I have three guns. I own a 25-year-old .270 bolt-action hunting rifle and two pump shotguns. One is a 12-gauge I use when I hunt geese, the other is an old 20-gauge that gets out every once in a while
to chase grouse.
I own them for no other reason than I hunt, which I enjoy a great deal. If I didn’t hunt, however, I wouldn’t keep them, because guns scare me. Why? I’ve seen what they can do.
Guns are made for one purpose, no matter what some claim. To kill things. Yes, there are variations of guns built with non-lethal purposes like target shooting, but even they can be deadly. Guns deal death.
I am grateful we have strict rules in Canada about licencing and ownership. It should be difficult to buy and own a gun. It’s a serious responsibility.
There is one area, however, we are not strict enough. Open up the pages of any sporting catalogue, visit a website like www.cabelas.ca or walk through a gun store and soon enough you’ll spot them — the so-called “tactical” weapons.
They are modelled after military firearms in every way. They are black, sleek and deadly looking. In Canada, real military firearms, the kind that our armed forces use in war zones, are restricted or prohibited. But the ones we can buy easily as consumers are darned close.
The most dangerous thing about them is the fact they are semi-automatic, which means every pull of the trigger fires a round and loads a new one from an attached magazine. It’s the kind of rifle that evil freaks and the mentally deranged inevitably pull from the cabinet when they set out to destroy lives, as we saw in Newtown, Conn. and Colorado last year.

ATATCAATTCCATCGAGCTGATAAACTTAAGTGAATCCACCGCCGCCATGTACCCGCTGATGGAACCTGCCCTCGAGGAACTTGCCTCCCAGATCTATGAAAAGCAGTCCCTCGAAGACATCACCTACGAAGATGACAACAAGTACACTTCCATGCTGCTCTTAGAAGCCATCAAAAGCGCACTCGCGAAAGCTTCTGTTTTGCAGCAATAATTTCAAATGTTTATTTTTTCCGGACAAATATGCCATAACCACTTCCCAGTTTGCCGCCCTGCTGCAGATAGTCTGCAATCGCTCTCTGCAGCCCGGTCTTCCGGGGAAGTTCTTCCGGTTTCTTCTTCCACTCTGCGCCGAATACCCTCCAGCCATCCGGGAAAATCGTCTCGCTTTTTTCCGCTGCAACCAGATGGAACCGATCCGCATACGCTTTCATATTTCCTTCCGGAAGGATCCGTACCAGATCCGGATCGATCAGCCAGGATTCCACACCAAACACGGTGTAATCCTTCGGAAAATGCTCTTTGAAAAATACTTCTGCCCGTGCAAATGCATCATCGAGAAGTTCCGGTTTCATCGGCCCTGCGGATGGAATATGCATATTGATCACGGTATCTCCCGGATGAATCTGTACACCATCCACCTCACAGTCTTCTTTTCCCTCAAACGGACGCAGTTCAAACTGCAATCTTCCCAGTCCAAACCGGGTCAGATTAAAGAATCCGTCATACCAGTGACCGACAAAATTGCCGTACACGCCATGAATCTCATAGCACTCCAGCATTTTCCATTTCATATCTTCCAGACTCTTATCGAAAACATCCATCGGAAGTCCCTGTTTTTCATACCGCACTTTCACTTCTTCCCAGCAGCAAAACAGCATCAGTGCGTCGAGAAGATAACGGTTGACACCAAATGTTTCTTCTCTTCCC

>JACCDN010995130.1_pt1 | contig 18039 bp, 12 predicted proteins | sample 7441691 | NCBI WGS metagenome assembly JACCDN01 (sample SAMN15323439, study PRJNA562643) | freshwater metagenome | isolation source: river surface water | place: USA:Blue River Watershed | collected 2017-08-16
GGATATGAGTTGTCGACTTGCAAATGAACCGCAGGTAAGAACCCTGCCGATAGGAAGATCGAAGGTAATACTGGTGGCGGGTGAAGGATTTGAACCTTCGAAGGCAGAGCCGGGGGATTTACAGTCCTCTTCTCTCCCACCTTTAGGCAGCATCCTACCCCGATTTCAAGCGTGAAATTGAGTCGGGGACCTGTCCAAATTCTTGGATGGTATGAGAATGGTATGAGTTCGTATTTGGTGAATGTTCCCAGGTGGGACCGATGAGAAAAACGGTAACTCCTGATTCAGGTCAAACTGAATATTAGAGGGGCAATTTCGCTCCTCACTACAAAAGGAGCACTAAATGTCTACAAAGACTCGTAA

There is a difference in Canada, however. In the U.S, you can buy tactical rifles with 30-round magazines. Here, magazines are limited to capacities of five, at least for centrefire rifles. It’s a small distinction, and there are loopholes. You can buy a Mossberg “tactical” .22-calibre rimfire rifle, for example — just as sleek and black and deadly — with a 25-round magazine.
It’s time we ban semi-automatic firearms in Canada.
There is no need for them in any circumstance reasonable people can imagine. Banning semi-automatic weapons would remove from the marketplace a huge array of firearms designed largely to kill people. And, please, let’s not hear anyone suggest these “tactical” guns are built with any other purpose in mind, even if most who own them don’t use them for criminal purpose, which even if true does not excuse their existence.
Yes, there are semi-automatic hunting rifles and shotguns, too. But hunters don’t need semi-automatic guns. A double-barrel shotgun is just as fast to shoot. For hunting deer or moose, a bolt-action — even a single-shot rifle — is all that’s required.
No one needs a Benelli MR1 Tactical .223 semi-automatic rifle with pistol grip (it sells for $1,600, and requires nothing more than a basic firearms licence to purchase and own). Who needs a red-dot laser sight, or any of the paramilitary add-ons that attach to this gun’s “military grade” accessory ramp?
The U.S. is a frightening example of gun culture gone nuts. We don’t need to follow in our neighbour’s footsteps.
Banning semi-automatic weapons outright — no exceptions or exemptions — would tell everyone quite clearly about the kinds of things Canadians hold important.